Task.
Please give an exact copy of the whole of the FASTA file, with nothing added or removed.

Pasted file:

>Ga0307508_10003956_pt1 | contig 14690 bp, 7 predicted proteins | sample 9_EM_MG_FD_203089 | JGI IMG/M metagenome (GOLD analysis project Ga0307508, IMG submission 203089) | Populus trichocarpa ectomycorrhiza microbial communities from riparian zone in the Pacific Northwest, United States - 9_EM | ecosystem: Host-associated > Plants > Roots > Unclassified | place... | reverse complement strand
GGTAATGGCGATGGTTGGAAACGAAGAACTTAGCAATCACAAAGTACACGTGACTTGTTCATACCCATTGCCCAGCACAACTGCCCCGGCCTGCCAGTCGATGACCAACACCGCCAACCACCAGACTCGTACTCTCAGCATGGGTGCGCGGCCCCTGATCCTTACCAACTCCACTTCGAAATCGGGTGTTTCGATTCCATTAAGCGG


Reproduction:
>Ga0307508_10003956_pt1 | contig 14690 bp, 7 predicted proteins | sample 9_EM_MG_FD_203089 | JGI IMG/M metagenome (GOLD analysis project Ga0307508, IMG submission 203089) | Populus trichocarpa ectomycorrhiza microbial communities from riparian zone in the Pacific Northwest, United States - 9_EM | ecosystem: Host-associated > Plants > Roots > Unclassified | place... | reverse complement strand
GGTAATGGCGATGGTTGGAAACGAAGAACTTAGCAATCACAAAGTACACGTGACTTGTTCATACCCATTGCCCAGCACAACTGCCCCGGCCTGCCAGTCGATGACCAACACCGCCAACCACCAGACTCGTACTCTCAGCATGGGTGCGCGGCCCCTGATCCTTACCAACTCCACTTCGAAATCGGGTGTTTCGATTCCATTAAGCGG